Age Alone Doesn’t Increase Breast Reconstruction Complications
Breast reconstruction using a “free flap” technique is a safe procedure with a high success rate in older women who opt for reconstruction after mastectomy, reports a study in the December issue of Plastic and Reconstructive Surgery, the official medical journal of the American Society of Plastic Surgeons (ASPS).
Although the risk of some complications is higher, free-flap reconstruction has “generally good outcomes” in women aged 65 or older, according to the report by ASPS Member Surgeon Oren Tessler, MD and colleagues at Louisiana State University Health Sciences Center, New Orleans.
Patient’s health, not just age, affects results of DIEP flap reconstruction
The researchers analyzed their experience with the DIEP flap for breast reconstruction after mastectomy, comparing the outcomes in older versus younger women. Free flaps are an autologous reconstructive procedure, meaning that they use the patient’s own tissues rather than implants. The DIEP flap uses tissue from the patient’s abdomen.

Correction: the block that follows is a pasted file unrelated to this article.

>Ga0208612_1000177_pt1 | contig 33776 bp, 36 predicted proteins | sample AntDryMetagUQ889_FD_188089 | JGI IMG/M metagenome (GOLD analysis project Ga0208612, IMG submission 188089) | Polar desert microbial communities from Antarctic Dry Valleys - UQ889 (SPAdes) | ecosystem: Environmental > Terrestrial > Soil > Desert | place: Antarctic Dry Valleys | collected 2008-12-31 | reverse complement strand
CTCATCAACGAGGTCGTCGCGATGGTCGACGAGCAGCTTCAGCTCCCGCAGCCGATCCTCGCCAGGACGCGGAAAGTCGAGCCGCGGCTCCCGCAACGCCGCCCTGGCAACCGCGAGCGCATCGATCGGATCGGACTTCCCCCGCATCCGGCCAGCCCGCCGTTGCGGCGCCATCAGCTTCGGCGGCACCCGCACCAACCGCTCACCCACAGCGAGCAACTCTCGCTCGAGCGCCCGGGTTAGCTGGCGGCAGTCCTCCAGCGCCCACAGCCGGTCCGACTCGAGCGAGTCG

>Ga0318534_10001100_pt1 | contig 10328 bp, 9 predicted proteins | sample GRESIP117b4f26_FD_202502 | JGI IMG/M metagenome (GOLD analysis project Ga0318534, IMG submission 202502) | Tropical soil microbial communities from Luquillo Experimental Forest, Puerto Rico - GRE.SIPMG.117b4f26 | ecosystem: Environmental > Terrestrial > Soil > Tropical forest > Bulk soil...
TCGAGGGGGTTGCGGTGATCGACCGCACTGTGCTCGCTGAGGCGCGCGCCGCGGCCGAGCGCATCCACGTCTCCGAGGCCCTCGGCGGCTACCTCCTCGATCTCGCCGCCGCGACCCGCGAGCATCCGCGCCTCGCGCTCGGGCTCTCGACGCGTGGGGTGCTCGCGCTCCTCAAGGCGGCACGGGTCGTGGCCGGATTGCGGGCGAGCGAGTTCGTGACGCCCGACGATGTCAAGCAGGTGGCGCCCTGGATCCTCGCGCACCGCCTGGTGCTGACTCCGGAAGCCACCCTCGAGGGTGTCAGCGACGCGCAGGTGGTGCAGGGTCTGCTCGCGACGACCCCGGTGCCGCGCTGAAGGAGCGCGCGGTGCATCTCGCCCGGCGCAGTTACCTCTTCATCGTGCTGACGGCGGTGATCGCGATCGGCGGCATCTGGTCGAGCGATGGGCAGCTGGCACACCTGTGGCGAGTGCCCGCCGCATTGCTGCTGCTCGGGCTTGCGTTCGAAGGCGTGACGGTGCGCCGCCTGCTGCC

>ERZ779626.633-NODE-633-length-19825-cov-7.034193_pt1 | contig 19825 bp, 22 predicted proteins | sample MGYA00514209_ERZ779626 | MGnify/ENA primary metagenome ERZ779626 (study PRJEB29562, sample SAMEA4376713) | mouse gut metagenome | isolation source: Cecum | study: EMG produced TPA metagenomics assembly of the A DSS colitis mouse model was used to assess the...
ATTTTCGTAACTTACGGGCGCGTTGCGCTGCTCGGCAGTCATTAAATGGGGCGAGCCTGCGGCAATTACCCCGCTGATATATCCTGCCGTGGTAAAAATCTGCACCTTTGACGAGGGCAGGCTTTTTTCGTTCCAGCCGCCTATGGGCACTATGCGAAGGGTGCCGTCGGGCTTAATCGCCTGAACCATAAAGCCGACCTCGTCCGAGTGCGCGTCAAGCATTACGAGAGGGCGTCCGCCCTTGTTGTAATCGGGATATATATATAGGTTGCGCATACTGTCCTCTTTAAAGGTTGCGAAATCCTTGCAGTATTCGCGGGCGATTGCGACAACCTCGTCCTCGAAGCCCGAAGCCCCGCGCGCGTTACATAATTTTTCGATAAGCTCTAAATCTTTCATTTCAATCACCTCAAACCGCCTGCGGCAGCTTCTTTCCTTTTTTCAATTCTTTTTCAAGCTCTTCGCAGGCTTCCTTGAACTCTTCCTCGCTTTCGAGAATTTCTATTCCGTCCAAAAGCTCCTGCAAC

The study included DIEP flap reconstruction of 339 breasts in 208 patients. Complications and risk factors were compared in a group of older women (average age of 67 years, 54 flaps) versus younger women (average age of 49 years, 285 flaps). The older women had substantially higher rates of medical risk factors, including diabetes, high blood pressure and high cholesterol.
The primary outcome – complete or partial loss of the DIEP flap or the need for further flap surgery – was not significantly different between the older and younger groups. Dehiscence, a type of wound-healing complication, was more common in the older group; nearly 26% compared with 8% in the younger group. Complications related to the flap donor site in the abdomen were similar between age groups.
After adjustment for other factors — including the higher rate of medical risks in older women — age was a significant risk factor for complete flap loss as well as wound dehiscence. However, the absolute risk of complete flap loss was very low with only three cases in a total of 339 DIEP flaps. Dr. Tessler comments, “The overall success rate in our older DIEP flap cases was 96.3%, only marginally lower than the 99.6% rate in our younger cases.”
Some increased risks after breast reconstruction in women 65 or older appear at least partly related to the higher rates of medical risk factors among older women. The findings reinforce the importance of assessing the individual patient’s health status, not just age alone, in determining the risks of breast reconstruction.
Source: American Society of Plastic Surgeons